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Pages tagged "urannah"

Media Release: Swim Raises $12,000 for River Protection

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Media Release

23 February 2020

Public Donates $12,000 To Protect Rivers

Members of Mackay Conservation Group have plunged headlong into a campaign to safeguard our rivers.

Community members have donated $12,000 to Mackay Conservation Group’s campaign to protect the region’s rivers from pollution, overuse and dams. 

Boy swimming in a poolThe group organised the Swim For Our Rivers swim-a-thon at the Pioneer Pool in North Mackay on Saturday. 

Eight teams participated in the fundraising event, with a total of more than 40 people involved, aged from five to seventy-five. 

Mackay Conservation Group will use the funds to commence a campaign that aims to protect the Urannah Creek, west of Mackay, from a proposed dam. 

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Irwin's Turtle - We could lose it without really knowing it

A person holding an Irwin's TurtleOne of Mackay’s unique species is Irwin’s Turtle. Back in 1990 the famous naturalist Steve Irwin and his father Bob were fishing near the Bowen River when Bob spotted an unusual white headed turtle. They caught one, photographed it and returned it to the wild. Later the pair sent the photos to experts for identification. It turned out the turtle they found had never been recorded by scientists.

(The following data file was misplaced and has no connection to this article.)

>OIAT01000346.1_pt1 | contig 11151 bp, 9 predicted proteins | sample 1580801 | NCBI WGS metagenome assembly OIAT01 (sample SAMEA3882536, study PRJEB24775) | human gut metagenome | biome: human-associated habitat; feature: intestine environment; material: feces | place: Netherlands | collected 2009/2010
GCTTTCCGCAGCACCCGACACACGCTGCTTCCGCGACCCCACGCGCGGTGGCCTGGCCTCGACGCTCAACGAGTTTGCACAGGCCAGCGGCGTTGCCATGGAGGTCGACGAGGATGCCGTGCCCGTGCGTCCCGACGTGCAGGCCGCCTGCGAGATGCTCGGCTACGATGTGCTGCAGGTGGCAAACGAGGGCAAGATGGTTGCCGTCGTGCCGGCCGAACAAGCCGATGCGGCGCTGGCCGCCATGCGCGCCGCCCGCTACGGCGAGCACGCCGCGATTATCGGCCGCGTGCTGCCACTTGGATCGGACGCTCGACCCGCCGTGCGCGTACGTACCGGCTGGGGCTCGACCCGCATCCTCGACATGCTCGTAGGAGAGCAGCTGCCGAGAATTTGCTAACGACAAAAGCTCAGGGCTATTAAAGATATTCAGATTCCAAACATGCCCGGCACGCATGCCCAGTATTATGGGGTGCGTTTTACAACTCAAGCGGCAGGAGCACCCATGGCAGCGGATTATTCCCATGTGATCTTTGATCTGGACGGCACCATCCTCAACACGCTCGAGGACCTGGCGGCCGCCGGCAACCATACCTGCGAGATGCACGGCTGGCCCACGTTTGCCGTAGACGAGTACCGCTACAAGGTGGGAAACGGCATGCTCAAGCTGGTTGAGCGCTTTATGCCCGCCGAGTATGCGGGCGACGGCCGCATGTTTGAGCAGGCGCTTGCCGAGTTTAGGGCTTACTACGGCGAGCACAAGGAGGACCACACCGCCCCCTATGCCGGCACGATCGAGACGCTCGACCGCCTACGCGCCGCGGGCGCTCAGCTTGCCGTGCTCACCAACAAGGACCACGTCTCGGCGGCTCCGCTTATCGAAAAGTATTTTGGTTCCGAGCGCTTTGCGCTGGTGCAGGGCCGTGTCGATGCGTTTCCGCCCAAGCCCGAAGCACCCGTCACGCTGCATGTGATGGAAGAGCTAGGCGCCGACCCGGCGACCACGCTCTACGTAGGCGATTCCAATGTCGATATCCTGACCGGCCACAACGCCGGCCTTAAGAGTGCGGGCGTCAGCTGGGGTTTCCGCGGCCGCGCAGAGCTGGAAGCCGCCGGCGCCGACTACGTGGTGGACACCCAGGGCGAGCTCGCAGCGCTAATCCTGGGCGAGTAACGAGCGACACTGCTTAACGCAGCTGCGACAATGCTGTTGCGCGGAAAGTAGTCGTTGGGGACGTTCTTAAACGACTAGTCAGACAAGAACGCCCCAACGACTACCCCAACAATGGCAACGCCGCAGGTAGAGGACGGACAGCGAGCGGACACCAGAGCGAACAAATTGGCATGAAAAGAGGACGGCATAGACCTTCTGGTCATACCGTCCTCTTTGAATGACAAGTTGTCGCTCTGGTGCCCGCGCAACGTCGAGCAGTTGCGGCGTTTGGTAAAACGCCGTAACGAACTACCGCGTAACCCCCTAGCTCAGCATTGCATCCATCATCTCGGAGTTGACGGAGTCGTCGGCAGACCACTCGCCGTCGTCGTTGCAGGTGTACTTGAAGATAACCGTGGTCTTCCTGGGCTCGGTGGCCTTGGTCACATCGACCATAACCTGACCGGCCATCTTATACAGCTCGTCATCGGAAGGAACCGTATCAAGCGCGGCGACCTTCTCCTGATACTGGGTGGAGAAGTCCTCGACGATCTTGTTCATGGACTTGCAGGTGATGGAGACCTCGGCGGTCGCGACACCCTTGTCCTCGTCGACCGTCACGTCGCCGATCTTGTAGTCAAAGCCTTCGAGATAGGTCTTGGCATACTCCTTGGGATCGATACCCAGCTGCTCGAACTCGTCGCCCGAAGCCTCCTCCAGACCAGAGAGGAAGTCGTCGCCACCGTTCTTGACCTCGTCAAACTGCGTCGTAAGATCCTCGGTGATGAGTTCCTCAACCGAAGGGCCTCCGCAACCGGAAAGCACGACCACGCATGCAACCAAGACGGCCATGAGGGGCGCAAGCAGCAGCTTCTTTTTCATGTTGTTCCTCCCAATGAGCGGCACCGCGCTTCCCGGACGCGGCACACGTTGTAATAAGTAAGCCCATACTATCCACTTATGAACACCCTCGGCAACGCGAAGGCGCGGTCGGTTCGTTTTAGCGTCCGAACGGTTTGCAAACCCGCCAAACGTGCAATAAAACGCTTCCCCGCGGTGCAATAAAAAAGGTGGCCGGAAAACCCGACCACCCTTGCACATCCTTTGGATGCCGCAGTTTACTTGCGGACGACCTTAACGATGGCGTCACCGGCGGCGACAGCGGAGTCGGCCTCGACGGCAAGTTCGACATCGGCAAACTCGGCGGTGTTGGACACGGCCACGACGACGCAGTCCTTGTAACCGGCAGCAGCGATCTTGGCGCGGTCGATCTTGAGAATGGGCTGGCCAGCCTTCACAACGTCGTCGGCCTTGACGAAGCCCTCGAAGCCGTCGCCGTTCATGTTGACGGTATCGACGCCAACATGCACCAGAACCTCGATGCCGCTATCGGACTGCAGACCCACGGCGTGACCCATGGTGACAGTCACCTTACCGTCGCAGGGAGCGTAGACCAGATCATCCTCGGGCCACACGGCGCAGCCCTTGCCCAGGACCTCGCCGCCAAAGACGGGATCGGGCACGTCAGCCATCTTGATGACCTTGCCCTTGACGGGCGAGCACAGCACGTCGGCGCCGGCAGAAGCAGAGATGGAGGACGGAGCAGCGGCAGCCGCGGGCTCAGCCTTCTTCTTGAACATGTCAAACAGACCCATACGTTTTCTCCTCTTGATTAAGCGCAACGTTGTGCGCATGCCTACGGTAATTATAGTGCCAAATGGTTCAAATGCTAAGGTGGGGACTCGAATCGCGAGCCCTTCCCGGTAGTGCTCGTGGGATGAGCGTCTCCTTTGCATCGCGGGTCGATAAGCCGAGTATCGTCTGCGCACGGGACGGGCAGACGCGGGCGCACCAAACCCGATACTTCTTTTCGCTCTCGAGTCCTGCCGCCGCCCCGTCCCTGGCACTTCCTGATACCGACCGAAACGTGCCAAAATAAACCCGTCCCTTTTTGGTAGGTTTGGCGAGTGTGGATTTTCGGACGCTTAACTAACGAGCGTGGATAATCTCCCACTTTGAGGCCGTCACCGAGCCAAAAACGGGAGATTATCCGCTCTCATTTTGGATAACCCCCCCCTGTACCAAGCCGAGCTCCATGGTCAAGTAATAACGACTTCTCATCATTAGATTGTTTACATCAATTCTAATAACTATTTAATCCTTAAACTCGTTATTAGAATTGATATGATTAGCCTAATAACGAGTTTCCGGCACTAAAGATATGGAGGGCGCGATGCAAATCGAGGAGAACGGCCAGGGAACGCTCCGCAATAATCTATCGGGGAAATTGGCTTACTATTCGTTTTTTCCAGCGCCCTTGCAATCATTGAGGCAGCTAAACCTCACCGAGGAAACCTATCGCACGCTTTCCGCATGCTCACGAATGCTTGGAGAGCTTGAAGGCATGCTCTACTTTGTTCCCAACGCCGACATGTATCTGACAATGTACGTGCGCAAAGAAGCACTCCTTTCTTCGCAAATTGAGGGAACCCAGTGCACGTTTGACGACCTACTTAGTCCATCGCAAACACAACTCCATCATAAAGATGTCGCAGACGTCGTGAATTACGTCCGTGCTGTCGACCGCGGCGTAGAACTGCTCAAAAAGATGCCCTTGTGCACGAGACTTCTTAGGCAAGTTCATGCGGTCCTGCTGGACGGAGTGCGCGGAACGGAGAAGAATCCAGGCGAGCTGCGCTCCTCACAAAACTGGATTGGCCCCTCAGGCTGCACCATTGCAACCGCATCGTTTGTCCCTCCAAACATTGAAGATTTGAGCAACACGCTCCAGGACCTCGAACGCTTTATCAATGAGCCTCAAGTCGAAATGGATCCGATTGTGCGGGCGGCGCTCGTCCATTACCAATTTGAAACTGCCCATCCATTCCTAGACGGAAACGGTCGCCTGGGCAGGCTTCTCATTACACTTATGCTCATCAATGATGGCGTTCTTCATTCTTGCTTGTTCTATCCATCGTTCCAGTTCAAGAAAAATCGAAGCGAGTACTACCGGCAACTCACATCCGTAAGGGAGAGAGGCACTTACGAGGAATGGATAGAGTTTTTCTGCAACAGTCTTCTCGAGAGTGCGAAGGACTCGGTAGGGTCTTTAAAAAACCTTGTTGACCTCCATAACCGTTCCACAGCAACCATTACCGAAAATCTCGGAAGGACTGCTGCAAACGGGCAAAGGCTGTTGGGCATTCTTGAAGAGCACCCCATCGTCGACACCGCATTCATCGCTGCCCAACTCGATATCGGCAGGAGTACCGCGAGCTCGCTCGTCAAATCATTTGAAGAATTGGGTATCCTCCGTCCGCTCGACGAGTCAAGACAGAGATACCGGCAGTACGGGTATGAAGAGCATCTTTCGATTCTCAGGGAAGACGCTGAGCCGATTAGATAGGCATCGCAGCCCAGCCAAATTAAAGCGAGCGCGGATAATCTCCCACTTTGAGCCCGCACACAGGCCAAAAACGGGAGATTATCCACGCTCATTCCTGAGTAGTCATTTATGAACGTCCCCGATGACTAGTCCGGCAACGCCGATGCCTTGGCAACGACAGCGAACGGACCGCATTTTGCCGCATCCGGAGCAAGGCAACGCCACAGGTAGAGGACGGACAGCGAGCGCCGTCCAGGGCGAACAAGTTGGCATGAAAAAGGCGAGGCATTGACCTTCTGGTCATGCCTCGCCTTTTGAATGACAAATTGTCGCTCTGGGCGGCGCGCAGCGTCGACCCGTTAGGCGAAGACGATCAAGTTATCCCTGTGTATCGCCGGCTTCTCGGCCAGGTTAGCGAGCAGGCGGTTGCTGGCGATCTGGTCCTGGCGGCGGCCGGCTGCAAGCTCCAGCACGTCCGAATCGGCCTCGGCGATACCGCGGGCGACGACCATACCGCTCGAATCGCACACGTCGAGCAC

Irwin’s Turtle is very good at hiding from scientists. It took another three years before a second was found and a proper identification made. The scientists who described the turtle named it Elseya irwini in honour of the pair who first alerted the scientific community to its existence.

Irwin’s Turtle has a very limited range, perhaps only 25 square kilometres in total. It inhabits the Bowen River and tributaries such as Urannah Creek where the water is clean and free flowing. These turtles require well oxygenated water and sandy banks to survive.

Irwin’s Turtle has evolved in isolation for 150 million years. We have known it for less than 30 and we could wipe it out in a decade. Very little is known about Irwin’s Turtle’s life cycle or the extent of its habitat, yet we may send it to extinction by building a dam on Urannah Creek.

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Irwin's turtle. Will we lose this shy Australian before we even get to know it?

Photo supplied by Jeff Tan

For those who may have missed it Thursday 22 May was world turtle day, a special day to celebrate and raise awareness of these iconic creatures.  

Here in Central Queensland we have a wealth of sea and freshwater turtles including the unique Irwin’s Turtle (Elseya irwini). Irwin’s turtle was unknown to science until 1990 when it was discovered by renowned conservationists Bob and Steve Irwin.

Irwin’s Turtle is a fresh water turtle found only in the Broken-Bowen River system in central Queensland and has an estimated range of only 25km. Very little is known about Irwin’s turtle and there may be as few as 5000 individuals.Population studies of Irwin’s turtle have found that juvenile turtles, particularly young males, are under-represented.  These kind of population imbalances are concerning and may be caused by increased predation, making the species especially vulnerable to population shocks, habitat destruction and climate change.